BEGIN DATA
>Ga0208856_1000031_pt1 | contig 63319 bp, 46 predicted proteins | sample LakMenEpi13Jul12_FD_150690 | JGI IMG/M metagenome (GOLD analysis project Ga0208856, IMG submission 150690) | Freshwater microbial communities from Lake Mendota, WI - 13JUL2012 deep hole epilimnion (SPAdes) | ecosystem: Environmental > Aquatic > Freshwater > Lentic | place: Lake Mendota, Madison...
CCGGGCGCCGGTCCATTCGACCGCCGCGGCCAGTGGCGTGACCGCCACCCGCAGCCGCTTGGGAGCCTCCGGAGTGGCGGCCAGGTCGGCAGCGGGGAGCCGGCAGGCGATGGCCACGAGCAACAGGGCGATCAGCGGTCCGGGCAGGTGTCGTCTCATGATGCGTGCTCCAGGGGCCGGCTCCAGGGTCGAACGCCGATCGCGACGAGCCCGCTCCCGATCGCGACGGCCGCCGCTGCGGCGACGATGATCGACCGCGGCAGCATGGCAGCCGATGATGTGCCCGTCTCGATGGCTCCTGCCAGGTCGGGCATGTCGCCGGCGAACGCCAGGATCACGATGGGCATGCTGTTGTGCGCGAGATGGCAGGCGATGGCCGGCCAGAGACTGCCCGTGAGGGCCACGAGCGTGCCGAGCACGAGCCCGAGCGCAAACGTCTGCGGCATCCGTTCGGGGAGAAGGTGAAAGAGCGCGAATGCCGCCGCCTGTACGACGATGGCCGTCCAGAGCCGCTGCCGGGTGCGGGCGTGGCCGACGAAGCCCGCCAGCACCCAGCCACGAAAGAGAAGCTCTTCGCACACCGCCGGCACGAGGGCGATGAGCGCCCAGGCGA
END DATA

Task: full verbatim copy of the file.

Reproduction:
>Ga0208856_1000031_pt1 | contig 63319 bp, 46 predicted proteins | sample LakMenEpi13Jul12_FD_150690 | JGI IMG/M metagenome (GOLD analysis project Ga0208856, IMG submission 150690) | Freshwater microbial communities from Lake Mendota, WI - 13JUL2012 deep hole epilimnion (SPAdes) | ecosystem: Environmental > Aquatic > Freshwater > Lentic | place: Lake Mendota, Madison...
CCGGGCGCCGGTCCATTCGACCGCCGCGGCCAGTGGCGTGACCGCCACCCGCAGCCGCTTGGGAGCCTCCGGAGTGGCGGCCAGGTCGGCAGCGGGGAGCCGGCAGGCGATGGCCACGAGCAACAGGGCGATCAGCGGTCCGGGCAGGTGTCGTCTCATGATGCGTGCTCCAGGGGCCGGCTCCAGGGTCGAACGCCGATCGCGACGAGCCCGCTCCCGATCGCGACGGCCGCCGCTGCGGCGACGATGATCGACCGCGGCAGCATGGCAGCCGATGATGTGCCCGTCTCGATGGCTCCTGCCAGGTCGGGCATGTCGCCGGCGAACGCCAGGATCACGATGGGCATGCTGTTGTGCGCGAGATGGCAGGCGATGGCCGGCCAGAGACTGCCCGTGAGGGCCACGAGCGTGCCGAGCACGAGCCCGAGCGCAAACGTCTGCGGCATCCGTTCGGGGAGAAGGTGAAAGAGCGCGAATGCCGCCGCCTGTACGACGATGGCCGTCCAGAGCCGCTGCCGGGTGCGGGCGTGGCCGACGAAGCCCGCCAGCACCCAGCCACGAAAGAGAAGCTCTTCGCACACCGCCGGCACGAGGGCGATGAGCGCCCAGGCGA